Despite being displayed more prominently around the holidays, hams are available in the grocery store year-round. No matter what time of year, ham is an impressive centerpiece. It’s easy to cook, feeds a crowd and can be tailored to your tastes with the addition of seasonings and glazes.
Ham comes from the hind legs of a pig. A whole ham consists of the butt and the shank, but what’s mostly available at the grocery store is half a ham which is either the shank or butt. The shank is tapered and more pointed and has leaner meat. The butt, not to be mistaken for Boston butt which is actually the shoulder of the pig, is more rounded and its meat more tender and flavorful.
Hams fall into three categories: city ham, country ham and fresh ham.
- City hams are wet-cured (injected with a brine), usually smoked and already cooked. This is the type of ham that is most readily available and found in grocery stores.
- Country hams are dry-cured (rubbed with salt and spices), sometimes smoked and are aged for several months to several years. This curing preserves them, but they are not fully cooked. Country hams are saltier, more intensely flavored and not as juicy as city ham. Before cooking, country hams need to be soaked to rehydrate and remove some of the salt.
- Fresh ham has not been cured and is raw. It is not as readily available.
How to cook a raw (fresh) ham
A raw, or fresh, ham needs to be fully cooked. Fresh hams are sometimes smoked, but have not been cured or brined, and they usually come with the skin on. Before cooking, score the skin in a diamond-shaped pattern, but be careful not to cut down into the meat. Scoring helps the fat baste the ham as it cooks, and if a glaze is applied, those cuts allow it to seep into the meat. Place ham in a roasting pan and rub it with your choice of seasonings: A mixture of salt, pepper, garlic and herbs always works well. Cover with foil and cook in a 350 F oven for approximately 20 minutes per pound, or until the internal temperature is 160 F. Baste throughout cooking. Remove the foil for the last 30 minutes. At this point, a glaze can be applied.
How to reheat cooked ham
City hams can be bought bone-in or boneless. Bone-in ham will be more flavorful and, as an added bonus, the bone can be used to make ham and bean soup or a variety of other recipes.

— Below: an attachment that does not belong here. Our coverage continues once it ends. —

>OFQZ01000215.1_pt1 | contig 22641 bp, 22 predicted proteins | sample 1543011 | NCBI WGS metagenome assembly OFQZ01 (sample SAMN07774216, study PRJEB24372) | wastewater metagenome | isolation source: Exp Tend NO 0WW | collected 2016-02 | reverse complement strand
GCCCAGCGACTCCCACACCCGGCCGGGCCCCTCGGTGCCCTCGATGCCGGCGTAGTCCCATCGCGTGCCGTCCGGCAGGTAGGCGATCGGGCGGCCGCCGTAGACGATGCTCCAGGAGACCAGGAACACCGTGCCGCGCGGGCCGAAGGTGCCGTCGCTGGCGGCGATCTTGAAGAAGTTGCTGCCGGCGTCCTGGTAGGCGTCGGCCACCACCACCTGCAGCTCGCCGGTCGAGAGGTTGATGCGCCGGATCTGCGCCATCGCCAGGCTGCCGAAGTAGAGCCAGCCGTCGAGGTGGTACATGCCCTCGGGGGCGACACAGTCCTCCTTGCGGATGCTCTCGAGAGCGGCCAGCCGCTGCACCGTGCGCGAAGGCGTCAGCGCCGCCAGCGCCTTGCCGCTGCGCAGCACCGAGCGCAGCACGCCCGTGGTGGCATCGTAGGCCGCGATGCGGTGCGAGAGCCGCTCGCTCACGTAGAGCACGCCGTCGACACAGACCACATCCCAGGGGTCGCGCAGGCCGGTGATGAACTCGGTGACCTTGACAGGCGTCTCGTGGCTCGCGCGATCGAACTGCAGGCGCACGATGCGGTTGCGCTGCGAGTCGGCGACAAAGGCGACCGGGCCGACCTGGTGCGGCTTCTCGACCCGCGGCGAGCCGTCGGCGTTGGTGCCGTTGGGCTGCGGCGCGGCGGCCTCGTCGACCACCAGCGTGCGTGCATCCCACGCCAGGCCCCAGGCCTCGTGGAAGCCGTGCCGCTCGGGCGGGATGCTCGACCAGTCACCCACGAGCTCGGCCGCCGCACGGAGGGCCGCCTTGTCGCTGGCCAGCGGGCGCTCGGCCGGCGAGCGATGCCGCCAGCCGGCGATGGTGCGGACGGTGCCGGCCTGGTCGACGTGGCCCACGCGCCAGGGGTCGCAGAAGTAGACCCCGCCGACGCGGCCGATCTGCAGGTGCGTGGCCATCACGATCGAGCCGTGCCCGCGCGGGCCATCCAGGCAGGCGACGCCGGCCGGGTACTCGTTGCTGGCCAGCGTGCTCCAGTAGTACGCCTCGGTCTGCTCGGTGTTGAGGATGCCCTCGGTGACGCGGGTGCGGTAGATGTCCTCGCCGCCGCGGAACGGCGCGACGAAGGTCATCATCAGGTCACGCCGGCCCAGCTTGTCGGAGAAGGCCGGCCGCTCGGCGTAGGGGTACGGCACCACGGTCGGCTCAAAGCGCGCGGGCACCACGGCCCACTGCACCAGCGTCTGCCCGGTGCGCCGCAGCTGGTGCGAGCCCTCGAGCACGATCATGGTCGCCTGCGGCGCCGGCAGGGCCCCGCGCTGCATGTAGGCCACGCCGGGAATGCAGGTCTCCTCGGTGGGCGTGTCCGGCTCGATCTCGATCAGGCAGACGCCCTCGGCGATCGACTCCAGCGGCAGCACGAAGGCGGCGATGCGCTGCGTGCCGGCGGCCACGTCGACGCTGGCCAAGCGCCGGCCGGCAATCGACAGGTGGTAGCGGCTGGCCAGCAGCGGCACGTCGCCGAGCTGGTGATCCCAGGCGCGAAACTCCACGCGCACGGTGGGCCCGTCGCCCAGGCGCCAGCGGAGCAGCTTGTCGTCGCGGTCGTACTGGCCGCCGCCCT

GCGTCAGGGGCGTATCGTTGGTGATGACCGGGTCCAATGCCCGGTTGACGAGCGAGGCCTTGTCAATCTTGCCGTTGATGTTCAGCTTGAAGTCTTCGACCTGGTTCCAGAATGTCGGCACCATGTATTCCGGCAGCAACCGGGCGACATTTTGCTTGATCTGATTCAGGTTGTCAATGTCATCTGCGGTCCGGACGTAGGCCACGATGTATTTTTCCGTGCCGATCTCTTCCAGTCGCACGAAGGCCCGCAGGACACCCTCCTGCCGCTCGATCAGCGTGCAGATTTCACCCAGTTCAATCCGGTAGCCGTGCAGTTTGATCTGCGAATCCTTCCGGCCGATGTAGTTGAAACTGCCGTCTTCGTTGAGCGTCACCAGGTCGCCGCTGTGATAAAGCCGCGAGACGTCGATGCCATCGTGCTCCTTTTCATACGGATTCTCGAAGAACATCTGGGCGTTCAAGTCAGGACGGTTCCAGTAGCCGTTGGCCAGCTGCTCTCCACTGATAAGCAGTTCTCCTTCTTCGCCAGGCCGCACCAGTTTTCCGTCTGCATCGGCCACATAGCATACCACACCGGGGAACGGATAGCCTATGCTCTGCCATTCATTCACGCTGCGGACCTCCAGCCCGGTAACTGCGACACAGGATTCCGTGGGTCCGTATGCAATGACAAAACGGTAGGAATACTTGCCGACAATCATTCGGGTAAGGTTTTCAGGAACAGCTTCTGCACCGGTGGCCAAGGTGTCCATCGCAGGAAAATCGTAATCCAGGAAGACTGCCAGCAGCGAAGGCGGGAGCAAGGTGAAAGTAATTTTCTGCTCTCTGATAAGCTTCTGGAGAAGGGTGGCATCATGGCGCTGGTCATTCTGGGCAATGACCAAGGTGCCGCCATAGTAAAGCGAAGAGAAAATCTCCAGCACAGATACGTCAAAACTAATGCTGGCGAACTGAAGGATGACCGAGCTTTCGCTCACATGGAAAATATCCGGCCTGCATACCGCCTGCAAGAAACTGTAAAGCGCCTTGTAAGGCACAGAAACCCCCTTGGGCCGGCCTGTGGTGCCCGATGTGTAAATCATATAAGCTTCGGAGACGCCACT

Because city hams are already cooked, they can be eaten cold, but they're most commonly served warm. Gradually heat it up with or without the addition of a liquid (apple juice and pineapple juice are popular choices) and add a glaze during the final 30 minutes of cooking. A packet of glaze usually comes with the ham or simply make it yourself by combining a sweetener, herbs and spices.
How to cook ham in the oven
Ham is traditionally baked in the oven. Cook for approximately 15 to 20 minutes per pound at 300 F. No matter the size of the ham and the temperature of the oven, it should be cooked until the internal temperature reaches 140 F. Covering with foil throughout the cooking process keeps it moist. If applying a glaze, do so in the last 30 minutes of baking so it will caramelize and not burn. Rest ham for 15 minutes before slicing. A half a ham will serve approximately 20 people.
How long to cook ham
City ham should be cooked until the internal temperature reaches 140 F. Country and fresh hams should be cooked until the internal temperature reaches 160 F. Always let it rest 15 minutes before slicing.
How to cook ham without an oven
Ham can also be cooked on the grill and, depending on size, in a slow cooker or an Instant Pot.
To grill, set up the grill for indirect cooking over low heat, about 300 F. Place ham in an aluminum foil pan or cast-iron pan and wrap with foil. Place on grill grates and cook for 15 to 20 minutes per pound. Remove foil for the last half hour of cooking and baste with a glaze, if using. Cook until the internal temperature of the ham is 140 F. Rest for 15 minutes before carving.
For an Instant Pot, add 1 cup liquid to the pot (i.e. water, broth or juice). Insert the trivet and then the ham. Drizzle with glaze and/or seasonings. Cook on high for approximately 2 minutes per pound and naturally release steam for 15 minutes.
For a slow cooker, rub ham with seasonings and/or glaze and place in the slow cooker. Cook on low for approximately 6 hours, or until the internal temperature of ham reaches 140 F.
How to cook ham slices
If one or two servings is all that’s needed, then buying a single slice of ham is the way to go. A slice of ham, also called ham steak, can be bought bone-in or boneless. Ham steaks can be cooked on the grill, stovetop, in the microwave or oven.
Grill on medium heat for 2 to 4 minutes per side.
To cook in the oven, place on a rack in a shallow roasting pan and broil in the oven 2 to 4 inches from heat, until heated through.
Microwave on high for 2 to 4 minutes on a microwave-safe dish. Help prevent curling by making several cuts along the edges of the ham steak before microwaving.
For stovetop, heat a sauté pan over medium-high heat and cook for 1 to 3 minutes per side. Add butter or olive oil and a little brown sugar for extra flavor.